South county native set to take part in Olympics

Fusco got his start caddying at 12 at Sunset Country Club

South county native Paul Fusco is caddying in the Olympics this week for the sixth-ranked golfer in the world, Sei Young Kim.

South county native Paul Fusco is caddying in the Olympics this week for the sixth-ranked golfer in the world, Sei Young Kim.

By Gloria Lloyd

A south county native will participate in the Olympic Games in Rio de Janeiro starting this week, caddying for one of the top golfers in the world as the sport makes its Olympic return.

Paul Fusco, 48, who grew up in Oakville, will caddy this week for South Korean golfer Sei Young Kim as competition begins in women’s golf.

Ladies Professional Golf Association, or LPGA, player Kim is currently ranked sixth in world rankings.

As part of Kim’s team at the Games, Fusco gets many of the same perks as the Olympians themselves.

“I get to stay in Athlete’s Village with all the other athletes — I’m going to be taking so many selfies,” Fusco told the Call before he left for Rio last week. “I’m pinching myself — wow, this is really happening.”

Golf is returning to Olympic competition for the first time since the 1904 St. Louis Olympics, when golfers competed at Glen Echo Country Club in north county.

Women have not competed in Olympic golf since the 1900 Paris Olympics.

Participating in the Olympics was never a dream that Fusco could have as he first started caddying at Sunset Country Club in Sunset Hills when he was about 12 years old.

All he knew then was that he loved caddying.

“The week after I started, I knew this was what I wanted to do,” Fusco said. “It was just something I really liked, and I had a knack for it. I just like helping people. I get a lot of reward from helping people and making a difference. The sport, the game of golf, it’s different than any other sport, there’s so many elements to it with the human element.”

The aspects that drew Fusco to caddying don’t necessarily draw him to actually playing, however — it’s been two years since he played golf himself.

Fusco now lives in Jacksonville, Fla., but often returns to Oakville.

He is the son of Dorothy and Rudy Fusco, who were married 59 years before Rudy died in January.

He is the youngest of their seven children: Gina, Lisa, Donna, Rudy Jr., Linda and Nancy.

Paul, a graduate of St. John Vianney, is the only one of the Fusco children who did not attend Oakville High School.

After continuing to caddy every summer through junior high and high school, Fusco attended the University of Missouri-Columbia and then headed to California to start working as a professional caddie, with a little help from his mother.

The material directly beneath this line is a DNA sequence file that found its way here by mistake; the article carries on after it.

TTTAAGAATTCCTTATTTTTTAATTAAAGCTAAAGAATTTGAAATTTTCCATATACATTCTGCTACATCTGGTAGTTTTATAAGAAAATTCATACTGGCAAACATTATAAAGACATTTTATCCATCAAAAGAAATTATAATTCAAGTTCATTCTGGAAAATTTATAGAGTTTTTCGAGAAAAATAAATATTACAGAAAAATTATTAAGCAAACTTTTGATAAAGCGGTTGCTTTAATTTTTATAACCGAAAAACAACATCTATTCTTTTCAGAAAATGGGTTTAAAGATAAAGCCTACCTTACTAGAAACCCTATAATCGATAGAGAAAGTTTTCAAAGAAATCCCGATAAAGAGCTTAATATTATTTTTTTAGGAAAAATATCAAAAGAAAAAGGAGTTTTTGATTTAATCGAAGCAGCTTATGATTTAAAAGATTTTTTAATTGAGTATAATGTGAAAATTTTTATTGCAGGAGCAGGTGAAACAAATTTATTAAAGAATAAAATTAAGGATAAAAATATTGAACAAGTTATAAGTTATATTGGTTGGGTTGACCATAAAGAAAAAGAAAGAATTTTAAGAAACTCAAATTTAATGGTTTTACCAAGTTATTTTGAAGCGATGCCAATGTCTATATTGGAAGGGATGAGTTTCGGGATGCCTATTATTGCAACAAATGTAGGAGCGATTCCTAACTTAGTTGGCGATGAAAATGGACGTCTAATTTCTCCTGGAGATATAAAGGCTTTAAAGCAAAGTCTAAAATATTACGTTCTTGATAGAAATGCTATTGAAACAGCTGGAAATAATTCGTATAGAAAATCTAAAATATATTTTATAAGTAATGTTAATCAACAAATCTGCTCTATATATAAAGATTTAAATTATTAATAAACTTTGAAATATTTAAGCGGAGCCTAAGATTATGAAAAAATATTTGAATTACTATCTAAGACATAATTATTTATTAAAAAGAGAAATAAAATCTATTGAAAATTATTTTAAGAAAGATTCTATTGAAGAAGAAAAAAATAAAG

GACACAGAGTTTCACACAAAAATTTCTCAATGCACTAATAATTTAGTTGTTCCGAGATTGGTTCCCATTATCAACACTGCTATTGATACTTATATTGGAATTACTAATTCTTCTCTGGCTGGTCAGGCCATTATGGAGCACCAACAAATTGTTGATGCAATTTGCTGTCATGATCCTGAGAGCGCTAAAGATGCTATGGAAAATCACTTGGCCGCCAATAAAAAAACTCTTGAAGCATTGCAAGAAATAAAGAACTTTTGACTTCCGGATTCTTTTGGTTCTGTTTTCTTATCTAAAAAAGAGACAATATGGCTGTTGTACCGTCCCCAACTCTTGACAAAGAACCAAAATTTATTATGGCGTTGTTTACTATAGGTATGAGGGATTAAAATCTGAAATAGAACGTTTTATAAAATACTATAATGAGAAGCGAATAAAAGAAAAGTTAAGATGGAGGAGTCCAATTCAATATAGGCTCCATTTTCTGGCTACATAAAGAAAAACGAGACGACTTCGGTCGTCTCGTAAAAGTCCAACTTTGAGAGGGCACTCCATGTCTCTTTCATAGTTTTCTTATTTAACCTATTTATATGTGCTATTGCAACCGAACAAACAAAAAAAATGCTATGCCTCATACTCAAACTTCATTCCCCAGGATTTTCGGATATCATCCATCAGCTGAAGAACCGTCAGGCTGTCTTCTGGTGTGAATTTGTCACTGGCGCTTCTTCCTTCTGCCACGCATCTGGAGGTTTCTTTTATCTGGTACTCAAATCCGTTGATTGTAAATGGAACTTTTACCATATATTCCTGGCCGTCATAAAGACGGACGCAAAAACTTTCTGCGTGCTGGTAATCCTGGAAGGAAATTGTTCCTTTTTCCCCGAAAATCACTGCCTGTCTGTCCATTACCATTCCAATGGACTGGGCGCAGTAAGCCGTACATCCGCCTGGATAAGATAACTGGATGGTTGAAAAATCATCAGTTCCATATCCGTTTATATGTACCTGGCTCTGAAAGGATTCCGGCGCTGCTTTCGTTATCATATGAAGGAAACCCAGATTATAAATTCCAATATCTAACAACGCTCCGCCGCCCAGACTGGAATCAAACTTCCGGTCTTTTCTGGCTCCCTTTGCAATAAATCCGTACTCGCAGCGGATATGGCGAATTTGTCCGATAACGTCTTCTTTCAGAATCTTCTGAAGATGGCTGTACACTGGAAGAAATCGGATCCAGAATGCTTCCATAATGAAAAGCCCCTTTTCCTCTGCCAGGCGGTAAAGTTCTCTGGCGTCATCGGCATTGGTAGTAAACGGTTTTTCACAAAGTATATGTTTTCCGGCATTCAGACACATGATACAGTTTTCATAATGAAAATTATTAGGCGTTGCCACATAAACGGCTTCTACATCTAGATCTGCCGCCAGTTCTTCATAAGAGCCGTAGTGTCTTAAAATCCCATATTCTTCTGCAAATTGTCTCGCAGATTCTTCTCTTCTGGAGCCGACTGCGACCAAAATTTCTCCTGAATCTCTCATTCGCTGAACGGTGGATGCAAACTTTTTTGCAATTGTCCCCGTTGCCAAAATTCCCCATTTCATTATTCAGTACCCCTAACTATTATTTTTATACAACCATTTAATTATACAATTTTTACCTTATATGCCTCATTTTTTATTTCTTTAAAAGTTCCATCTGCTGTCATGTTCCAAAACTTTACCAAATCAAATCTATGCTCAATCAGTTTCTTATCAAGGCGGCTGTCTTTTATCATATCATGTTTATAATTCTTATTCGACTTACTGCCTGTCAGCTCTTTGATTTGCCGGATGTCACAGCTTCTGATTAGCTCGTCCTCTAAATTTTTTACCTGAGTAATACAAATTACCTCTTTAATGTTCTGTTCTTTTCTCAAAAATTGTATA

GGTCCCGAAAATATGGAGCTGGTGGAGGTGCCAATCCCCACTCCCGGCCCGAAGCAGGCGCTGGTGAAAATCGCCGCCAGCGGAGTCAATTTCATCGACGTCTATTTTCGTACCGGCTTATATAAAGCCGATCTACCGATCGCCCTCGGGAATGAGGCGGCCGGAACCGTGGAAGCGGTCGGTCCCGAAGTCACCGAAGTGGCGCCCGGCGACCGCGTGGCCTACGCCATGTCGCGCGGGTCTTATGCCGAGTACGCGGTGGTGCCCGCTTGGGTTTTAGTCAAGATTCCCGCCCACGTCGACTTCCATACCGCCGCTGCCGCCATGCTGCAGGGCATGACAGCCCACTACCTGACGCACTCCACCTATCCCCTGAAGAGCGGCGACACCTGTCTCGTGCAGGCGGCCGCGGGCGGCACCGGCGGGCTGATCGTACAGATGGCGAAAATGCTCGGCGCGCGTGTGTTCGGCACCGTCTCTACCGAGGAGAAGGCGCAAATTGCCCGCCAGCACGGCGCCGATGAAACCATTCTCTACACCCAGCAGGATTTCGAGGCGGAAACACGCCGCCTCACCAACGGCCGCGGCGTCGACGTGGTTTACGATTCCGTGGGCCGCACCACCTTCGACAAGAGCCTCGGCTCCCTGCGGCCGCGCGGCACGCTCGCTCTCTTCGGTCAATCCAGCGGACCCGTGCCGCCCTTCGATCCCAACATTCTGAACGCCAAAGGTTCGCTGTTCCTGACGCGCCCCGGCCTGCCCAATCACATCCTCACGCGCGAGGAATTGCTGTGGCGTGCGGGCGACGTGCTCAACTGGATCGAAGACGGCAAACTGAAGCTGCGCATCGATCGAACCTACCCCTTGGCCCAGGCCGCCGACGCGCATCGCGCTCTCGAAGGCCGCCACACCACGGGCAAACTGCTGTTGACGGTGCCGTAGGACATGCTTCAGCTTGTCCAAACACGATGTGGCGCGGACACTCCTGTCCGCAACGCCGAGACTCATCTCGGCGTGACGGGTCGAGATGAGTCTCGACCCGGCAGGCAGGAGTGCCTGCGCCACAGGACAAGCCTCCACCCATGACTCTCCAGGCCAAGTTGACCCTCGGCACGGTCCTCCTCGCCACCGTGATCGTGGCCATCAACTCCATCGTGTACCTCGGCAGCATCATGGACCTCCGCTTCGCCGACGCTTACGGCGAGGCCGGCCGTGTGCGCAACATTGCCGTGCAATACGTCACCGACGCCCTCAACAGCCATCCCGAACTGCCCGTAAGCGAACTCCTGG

“I had a Ford Escort or something at the time,” Fusco said. “My mom won $500 at bingo, and I took off with it and started chasing my dream. I tell all the young caddies, if you have a dream, just chase it and don’t let anybody tell you no.”

After a few years working in Palm Springs, Fusco met golfer Vijay Singh in Europe, and he caddied for Singh for five years, including several Professional Golfers’ Association of America, or PGA, Tour wins.

Two-time Master’s champion Singh was ranked the top golfer in the world for 32 weeks a decade ago, and has been the PGA’s top money winner several times since.

Fusco has caddied for Mark Brooks, Steve Flesch and Brent Geiberger in the PGA, but he’s now caddied for Kim on her first two years in the LPGA, where she’s won five times.

Kim, 23, once joked in an interview that she admired Fusco’s work for other players so much that she “stalked” him before she asked him to caddy for her.

Fusco said he took the job as her caddie on a hunch.

“I thought, I’m going to follow my heart and do this, she’s the one,” he said. “And she won three times her first year, she won Rookie of the Year, she won twice this year.

“She’s just a cool kid, she’s got the best personality, doesn’t stress out at all. And her skill is unbelievable. I wouldn’t work for anybody else.”

The LPGA is dominated by South Korean players now, all part of a wave of young girls who became interested in the sport after now-retired golfer Se Ri Pak began competing in the LPGA nearly two decades ago.

“The whole country followed it, girl-wise,” Fusco said. “And all the little girls that were watching her — all of those girls are the ones that are on the tour now.”

So many of the world’s top female golfers are South Korean that the 12th-ranked golfer in the world didn’t make the Olympic cut for the South Korean team, Fusco said.

Kim appears to be a favorite to take home a medal, but Fusco said nothing is guaranteed in sports, especially golf.

“Golf’s a funny sport,” he said. “On paper, we’ve got a great chance, but that’s why you play — who knows what’s going to happen.”